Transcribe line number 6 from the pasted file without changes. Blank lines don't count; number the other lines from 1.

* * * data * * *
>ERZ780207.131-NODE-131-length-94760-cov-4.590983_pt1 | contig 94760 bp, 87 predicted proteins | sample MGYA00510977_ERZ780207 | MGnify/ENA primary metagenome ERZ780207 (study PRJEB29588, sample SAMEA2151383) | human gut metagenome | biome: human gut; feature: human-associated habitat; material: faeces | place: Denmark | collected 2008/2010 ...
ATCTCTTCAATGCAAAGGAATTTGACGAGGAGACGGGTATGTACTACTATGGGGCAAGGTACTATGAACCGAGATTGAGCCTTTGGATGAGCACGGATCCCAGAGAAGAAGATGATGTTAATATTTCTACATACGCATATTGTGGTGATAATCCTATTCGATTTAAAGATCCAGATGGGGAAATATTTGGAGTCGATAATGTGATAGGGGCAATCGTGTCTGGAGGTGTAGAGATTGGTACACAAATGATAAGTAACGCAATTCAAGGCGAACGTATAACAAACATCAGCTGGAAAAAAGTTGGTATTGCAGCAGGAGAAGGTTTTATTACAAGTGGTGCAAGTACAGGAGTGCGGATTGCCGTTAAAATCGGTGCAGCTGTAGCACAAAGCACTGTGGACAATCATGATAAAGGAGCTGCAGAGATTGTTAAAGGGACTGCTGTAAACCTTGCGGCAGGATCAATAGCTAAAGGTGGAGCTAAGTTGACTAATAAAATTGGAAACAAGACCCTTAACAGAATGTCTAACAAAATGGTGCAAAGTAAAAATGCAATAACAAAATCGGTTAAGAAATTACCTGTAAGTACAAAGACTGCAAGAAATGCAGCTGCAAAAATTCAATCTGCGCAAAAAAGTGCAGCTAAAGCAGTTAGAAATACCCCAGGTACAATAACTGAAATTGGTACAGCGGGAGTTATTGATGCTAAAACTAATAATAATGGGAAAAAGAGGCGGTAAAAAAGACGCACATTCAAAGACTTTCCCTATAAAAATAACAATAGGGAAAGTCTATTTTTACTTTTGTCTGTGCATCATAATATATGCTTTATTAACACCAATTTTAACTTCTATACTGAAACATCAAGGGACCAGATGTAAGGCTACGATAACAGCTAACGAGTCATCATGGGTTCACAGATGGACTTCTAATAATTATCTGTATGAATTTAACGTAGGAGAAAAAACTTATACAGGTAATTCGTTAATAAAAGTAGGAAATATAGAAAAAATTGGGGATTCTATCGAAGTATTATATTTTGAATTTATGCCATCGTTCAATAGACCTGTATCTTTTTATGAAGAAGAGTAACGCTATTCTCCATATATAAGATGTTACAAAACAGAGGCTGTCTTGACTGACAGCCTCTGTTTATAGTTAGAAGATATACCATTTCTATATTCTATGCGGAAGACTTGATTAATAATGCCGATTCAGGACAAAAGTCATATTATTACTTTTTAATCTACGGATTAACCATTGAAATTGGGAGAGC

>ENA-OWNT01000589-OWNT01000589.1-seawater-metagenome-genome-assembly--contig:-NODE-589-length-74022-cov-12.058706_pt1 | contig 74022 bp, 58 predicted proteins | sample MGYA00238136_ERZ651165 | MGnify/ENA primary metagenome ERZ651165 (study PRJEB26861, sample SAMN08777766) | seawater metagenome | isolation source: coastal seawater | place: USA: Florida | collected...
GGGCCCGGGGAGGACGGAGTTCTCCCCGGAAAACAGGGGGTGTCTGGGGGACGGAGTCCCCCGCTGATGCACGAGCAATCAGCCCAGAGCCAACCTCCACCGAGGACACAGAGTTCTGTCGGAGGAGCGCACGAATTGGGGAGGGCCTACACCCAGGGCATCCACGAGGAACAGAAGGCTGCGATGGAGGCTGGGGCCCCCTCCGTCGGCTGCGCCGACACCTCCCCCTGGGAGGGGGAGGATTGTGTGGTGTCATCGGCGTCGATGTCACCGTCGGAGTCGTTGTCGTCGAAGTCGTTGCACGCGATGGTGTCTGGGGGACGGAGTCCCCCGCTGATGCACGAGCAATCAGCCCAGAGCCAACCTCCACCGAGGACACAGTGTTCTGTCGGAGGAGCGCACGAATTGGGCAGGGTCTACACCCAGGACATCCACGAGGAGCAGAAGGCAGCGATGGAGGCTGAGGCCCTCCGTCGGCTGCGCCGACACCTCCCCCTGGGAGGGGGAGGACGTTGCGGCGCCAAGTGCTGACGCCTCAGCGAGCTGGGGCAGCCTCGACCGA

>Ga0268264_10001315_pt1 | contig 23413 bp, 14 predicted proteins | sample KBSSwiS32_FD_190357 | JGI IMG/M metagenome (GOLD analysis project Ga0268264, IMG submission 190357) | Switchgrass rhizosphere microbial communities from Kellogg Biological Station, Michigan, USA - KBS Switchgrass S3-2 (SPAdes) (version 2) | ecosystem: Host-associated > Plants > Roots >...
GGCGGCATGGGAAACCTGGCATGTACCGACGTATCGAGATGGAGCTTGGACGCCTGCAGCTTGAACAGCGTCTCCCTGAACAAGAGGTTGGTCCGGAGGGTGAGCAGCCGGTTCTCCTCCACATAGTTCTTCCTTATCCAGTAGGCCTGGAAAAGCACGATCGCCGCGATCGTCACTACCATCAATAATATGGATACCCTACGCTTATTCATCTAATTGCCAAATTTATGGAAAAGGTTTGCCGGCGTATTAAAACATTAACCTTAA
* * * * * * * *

GGCGGCATGGGAAACCTGGCATGTACCGACGTATCGAGATGGAGCTTGGACGCCTGCAGCTTGAACAGCGTCTCCCTGAACAAGAGGTTGGTCCGGAGGGTGAGCAGCCGGTTCTCCTCCACATAGTTCTTCCTTATCCAGTAGGCCTGGAAAAGCACGATCGCCGCGATCGTCACTACCATCAATAATATGGATACCCTACGCTTATTCATCTAATTGCCAAATTTATGGAAAAGGTTTGCCGGCGTATTAAAACATTAACCTTAA